Apocalypse Now – Cold War Perspectives
Francis Ford Coppola’s 1979 film Apocalypse Now sustains a derogative perspective on the state of war and its corruptive influence. Set in Saigon during the Vietnam War, the action and narrative present the post-World War II era as a morally confused, hypocritical, and corrupt period, specifically as the film’s antagonist Colonel Kurtz illuminates moral subjectivity, and embodies the nihilistic and egocentric nature of war. Corruption is expressed through the metaphor of Benjamin Willard’s mission, which acts as a transformative quality for the characters; specifically as his crew revert to escapism and façades to elude their own guilt and ignorance, as expressed through the symbolism of masks. This film indicts the apparent hypocrisy of American democracy, as the war on communism is an infringement on their core value of freedom of speech, with paranoia and egocentrism being at the heart of America’s shallow perspective. While current systems of governance remain narcissistic in scope and the tension between Communism and Capitalism at large, Coppola’s Apocalypse Now will retain relevance in a world skewed by human vice.
Whilst actions in war are considered blurred, the immorality of war itself innately ensures corruption, however amplified by modern warfare and the conflict between Capitalism and Communism. This is expressed hyperbolically through the characterization of Kurtz, whose amoral and nihilistic perspective is erred by the true madness of war, from which “horror and moral terror [must be] your friends. If they are not, then they are enemies to be feared”, which will inherently alter all touched. Depicted as god-like and omniscient, his state of extreme pessimism and forced ignorance expresses the confining aspects of conflict and duty, and how toeing this line results in dehumanization and escapism, as Willard signifies in the following: “I felt like he was up there, waiting for me to take the pain away” This is further expressed through the metaphor of Willard’s mission, wherein the rising action of the film is expressed through his journey towards humanities core barbarianism, and the role of masks as a symbolic crutch to destroy past moral machinations, as in the exposition he punches his reflection in the mirror, and in the climax wears mud as an illustration of his character’s transformation into Kurtz; taking part in “ruthless action” and “terminating with extreme prejudice” as ordered. The psychological ramifications of this is signified through the crew’s mental deterioration, wherein they similarly create a façade after reaching a “breaking point”, typically with face paint, and revert to drugs rather than Kurtz’s complete immorality to escape their reality, specifically as Chef “doesn’t care where (his soul) goes as long it ain’t here.” Evidently, the characters have been corrupted by their experiences and by the Machiavellian nature of morality (so to speak) in wartime.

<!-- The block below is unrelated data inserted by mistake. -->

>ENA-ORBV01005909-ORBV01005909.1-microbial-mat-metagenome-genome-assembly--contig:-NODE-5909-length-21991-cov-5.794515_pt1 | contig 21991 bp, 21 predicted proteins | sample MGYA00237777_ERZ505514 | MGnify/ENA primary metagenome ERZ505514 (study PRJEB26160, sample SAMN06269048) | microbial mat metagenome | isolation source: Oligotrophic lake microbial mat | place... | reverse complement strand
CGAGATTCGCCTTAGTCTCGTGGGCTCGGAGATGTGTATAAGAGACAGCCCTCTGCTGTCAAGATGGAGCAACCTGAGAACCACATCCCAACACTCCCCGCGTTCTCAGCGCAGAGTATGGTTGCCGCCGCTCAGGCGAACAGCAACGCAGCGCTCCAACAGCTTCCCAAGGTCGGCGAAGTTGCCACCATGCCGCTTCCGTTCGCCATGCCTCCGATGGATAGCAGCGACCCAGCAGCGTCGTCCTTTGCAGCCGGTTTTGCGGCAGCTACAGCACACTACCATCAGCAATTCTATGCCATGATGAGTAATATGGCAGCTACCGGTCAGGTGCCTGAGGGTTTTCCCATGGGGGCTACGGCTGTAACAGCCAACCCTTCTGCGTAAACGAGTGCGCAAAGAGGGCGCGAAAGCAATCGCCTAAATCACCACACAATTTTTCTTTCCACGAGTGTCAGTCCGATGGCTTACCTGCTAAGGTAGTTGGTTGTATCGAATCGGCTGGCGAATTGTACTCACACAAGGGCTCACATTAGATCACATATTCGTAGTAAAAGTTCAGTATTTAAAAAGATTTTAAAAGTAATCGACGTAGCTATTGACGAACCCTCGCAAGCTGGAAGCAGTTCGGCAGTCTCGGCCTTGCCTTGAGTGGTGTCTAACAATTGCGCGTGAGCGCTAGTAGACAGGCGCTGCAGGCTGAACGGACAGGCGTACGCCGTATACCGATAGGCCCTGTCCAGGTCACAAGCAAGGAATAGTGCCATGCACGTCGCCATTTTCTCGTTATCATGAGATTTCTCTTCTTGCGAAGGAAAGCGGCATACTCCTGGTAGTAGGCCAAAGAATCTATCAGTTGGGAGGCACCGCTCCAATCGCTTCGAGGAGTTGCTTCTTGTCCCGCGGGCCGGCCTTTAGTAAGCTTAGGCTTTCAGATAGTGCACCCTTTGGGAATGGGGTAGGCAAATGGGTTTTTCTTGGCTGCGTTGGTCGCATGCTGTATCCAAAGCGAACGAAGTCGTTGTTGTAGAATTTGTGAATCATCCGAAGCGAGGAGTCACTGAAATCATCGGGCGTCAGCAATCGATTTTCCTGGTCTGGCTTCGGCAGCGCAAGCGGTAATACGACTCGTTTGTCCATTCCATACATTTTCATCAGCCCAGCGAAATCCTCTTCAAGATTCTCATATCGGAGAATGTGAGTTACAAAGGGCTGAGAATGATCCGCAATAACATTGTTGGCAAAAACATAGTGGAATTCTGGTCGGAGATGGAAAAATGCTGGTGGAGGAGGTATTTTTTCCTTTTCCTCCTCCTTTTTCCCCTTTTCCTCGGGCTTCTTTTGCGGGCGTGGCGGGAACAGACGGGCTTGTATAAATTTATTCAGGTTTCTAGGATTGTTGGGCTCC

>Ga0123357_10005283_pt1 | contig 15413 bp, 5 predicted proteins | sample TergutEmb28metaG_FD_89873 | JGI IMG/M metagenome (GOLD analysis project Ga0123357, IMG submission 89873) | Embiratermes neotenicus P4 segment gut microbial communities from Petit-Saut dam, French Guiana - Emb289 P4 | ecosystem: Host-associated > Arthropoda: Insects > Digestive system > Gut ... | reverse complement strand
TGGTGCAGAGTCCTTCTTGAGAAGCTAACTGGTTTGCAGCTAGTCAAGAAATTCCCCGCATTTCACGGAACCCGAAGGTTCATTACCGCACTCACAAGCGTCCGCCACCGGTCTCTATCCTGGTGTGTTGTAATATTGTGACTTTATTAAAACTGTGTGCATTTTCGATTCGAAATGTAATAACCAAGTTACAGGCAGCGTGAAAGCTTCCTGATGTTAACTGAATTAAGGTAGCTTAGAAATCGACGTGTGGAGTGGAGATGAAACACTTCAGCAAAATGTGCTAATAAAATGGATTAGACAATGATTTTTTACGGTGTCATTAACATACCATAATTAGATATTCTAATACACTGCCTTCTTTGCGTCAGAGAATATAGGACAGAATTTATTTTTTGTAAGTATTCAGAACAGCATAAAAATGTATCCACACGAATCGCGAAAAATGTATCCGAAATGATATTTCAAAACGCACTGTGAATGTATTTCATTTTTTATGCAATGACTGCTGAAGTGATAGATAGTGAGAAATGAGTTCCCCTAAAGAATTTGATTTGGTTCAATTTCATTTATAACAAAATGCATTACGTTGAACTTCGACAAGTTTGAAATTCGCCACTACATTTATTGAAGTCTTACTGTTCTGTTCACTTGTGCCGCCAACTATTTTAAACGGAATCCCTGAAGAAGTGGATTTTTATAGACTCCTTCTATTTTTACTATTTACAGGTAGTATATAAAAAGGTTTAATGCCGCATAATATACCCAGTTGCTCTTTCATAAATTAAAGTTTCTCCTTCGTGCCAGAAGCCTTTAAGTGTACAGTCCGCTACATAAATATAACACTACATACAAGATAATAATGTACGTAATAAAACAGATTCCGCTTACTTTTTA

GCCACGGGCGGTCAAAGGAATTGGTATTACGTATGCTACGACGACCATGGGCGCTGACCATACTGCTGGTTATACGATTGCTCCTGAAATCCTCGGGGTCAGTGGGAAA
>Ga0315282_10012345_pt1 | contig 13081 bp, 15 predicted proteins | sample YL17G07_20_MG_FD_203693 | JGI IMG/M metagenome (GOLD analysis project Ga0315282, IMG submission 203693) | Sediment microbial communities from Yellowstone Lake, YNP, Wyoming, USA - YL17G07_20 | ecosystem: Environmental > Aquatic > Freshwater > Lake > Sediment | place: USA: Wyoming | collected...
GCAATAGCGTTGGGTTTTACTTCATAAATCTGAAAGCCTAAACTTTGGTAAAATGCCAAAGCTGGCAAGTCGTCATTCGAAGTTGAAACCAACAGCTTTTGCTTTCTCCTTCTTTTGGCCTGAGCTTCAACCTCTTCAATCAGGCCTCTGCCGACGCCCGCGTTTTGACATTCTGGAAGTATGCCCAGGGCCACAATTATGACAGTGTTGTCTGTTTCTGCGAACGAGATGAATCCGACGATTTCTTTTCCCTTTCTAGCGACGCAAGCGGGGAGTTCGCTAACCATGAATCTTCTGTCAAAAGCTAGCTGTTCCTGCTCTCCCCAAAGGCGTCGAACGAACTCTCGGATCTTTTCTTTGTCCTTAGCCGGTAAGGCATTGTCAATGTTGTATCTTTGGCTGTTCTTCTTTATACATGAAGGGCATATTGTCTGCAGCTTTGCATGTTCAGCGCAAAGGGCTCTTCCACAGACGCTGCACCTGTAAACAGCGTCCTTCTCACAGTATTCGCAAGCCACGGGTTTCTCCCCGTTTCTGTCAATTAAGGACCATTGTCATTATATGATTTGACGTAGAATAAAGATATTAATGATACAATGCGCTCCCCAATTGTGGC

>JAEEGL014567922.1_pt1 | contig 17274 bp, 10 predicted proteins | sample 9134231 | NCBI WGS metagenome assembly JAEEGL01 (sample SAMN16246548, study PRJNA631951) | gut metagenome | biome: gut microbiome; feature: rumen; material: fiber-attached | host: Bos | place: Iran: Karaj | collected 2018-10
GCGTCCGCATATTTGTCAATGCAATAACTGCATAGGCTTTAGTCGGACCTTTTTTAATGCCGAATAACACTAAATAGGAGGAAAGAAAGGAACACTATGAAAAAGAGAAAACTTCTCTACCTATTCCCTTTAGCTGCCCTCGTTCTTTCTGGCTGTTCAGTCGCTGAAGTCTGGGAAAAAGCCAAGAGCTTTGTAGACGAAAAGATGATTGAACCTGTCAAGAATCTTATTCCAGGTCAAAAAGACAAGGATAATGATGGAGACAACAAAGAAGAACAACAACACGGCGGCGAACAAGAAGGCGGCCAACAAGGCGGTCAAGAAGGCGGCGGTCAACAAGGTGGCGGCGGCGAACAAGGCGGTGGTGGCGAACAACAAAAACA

As thus, true corruption finds standing through the hypocritical movements of the American’s and its allies during the Vietnam War, as US troops are shown to fire needlessly at will, with complete separation from their actions; illuminating a state of dehumanization and subjective ethics. This is expressed through the following: “… had a hill bombed, for 12 hours… We didn’t find one of ’em, not one stinkin’ dink body. The smell, you know that gasoline smell, the whole hill. Smelled like… victory” This illustrates the power of paranoia during the Cold War period, as Egocentrism stands large as a pivotal force in the ignorance of the soldiers, who treated the Vietnamese like animals they could fix with a “Band-Aid” after blowing up, and Vietnam as a frontier to battle Communism, rather than a country that should be entitled to the freedom of speech the American’s are praised for. This voices Coppola’s concern with Western Capitalism and its selective view, as its shallow nature is symbolized by the concerns of the American troupes, which tend to circle around women, music and “surfing the whole fucking place!” rather than the effects their actions will have. This remains as a core element of the film, as all actions undertaken by the cast are verbally downplayed, as Willard is “neither (a soldier nor an assassin). (He’s) an errand boy, sent by grocery clerks, to collect a bill”, and as thus is perceived as a pawn with a corrupt objective, rather than personally corrupt. However this is disproven in the denouement, wherein he symbolically leaves Kurtz’s camp and breaks the radio, proving that war and its madness is a product of human choice, not duty.
Apocalypse Now expresses the power of subjectivity in inspiring conflict, from which forms a shallow-scope that incites moral confusion within society, which the characterization of Kurtz explores through the corruptive power of ignorant war and the threat of Communism in inspiring paranoia; thus breaking down the moral barriers in society and implicating hypocrisy within Democratic America, and in this breakage a removal of guilt and the truth of war’s horrors. Thus, Apocalypse Now retains voice due to the universal scope of war; whilst we are deluded with righteousness and our vices, it is apparent that war remains a prominent figure in our society, specifically as we continue to rage it in foreign countries aimlessly, and often in conflict to our supposed morals. Coppola’s note on the madness of war continues to remain relevant, so long as we continue to fight ‘the good fight.’
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Francis Ford Coppola’s 1979 film Apocalypse Now sustains a derogative perspective on the state of war and its corruptive influence. Set in Saigon during the Vietnam War, the action and […]